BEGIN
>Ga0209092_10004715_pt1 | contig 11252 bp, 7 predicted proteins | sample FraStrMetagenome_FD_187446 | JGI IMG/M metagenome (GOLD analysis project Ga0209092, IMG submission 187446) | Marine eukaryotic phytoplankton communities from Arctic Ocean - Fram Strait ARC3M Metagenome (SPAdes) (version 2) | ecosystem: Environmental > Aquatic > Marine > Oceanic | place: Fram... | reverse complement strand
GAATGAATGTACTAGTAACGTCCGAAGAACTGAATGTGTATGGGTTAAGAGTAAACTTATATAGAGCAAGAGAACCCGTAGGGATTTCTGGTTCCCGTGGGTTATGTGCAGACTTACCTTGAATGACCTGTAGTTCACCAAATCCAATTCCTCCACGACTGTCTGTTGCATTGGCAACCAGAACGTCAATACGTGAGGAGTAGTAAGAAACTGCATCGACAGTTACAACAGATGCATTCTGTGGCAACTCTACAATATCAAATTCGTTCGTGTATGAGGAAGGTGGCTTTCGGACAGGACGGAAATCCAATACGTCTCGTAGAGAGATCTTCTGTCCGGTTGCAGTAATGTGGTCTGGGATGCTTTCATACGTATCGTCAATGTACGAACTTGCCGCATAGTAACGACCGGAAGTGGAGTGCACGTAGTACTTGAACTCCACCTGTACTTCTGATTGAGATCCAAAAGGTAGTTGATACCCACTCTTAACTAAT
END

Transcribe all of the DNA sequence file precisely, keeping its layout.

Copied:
>Ga0209092_10004715_pt1 | contig 11252 bp, 7 predicted proteins | sample FraStrMetagenome_FD_187446 | JGI IMG/M metagenome (GOLD analysis project Ga0209092, IMG submission 187446) | Marine eukaryotic phytoplankton communities from Arctic Ocean - Fram Strait ARC3M Metagenome (SPAdes) (version 2) | ecosystem: Environmental > Aquatic > Marine > Oceanic | place: Fram... | reverse complement strand
GAATGAATGTACTAGTAACGTCCGAAGAACTGAATGTGTATGGGTTAAGAGTAAACTTATATAGAGCAAGAGAACCCGTAGGGATTTCTGGTTCCCGTGGGTTATGTGCAGACTTACCTTGAATGACCTGTAGTTCACCAAATCCAATTCCTCCACGACTGTCTGTTGCATTGGCAACCAGAACGTCAATACGTGAGGAGTAGTAAGAAACTGCATCGACAGTTACAACAGATGCATTCTGTGGCAACTCTACAATATCAAATTCGTTCGTGTATGAGGAAGGTGGCTTTCGGACAGGACGGAAATCCAATACGTCTCGTAGAGAGATCTTCTGTCCGGTTGCAGTAATGTGGTCTGGGATGCTTTCATACGTATCGTCAATGTACGAACTTGCCGCATAGTAACGACCGGAAGTGGAGTGCACGTAGTACTTGAACTCCACCTGTACTTCTGATTGAGATCCAAAAGGTAGTTGATACCCACTCTTAACTAAT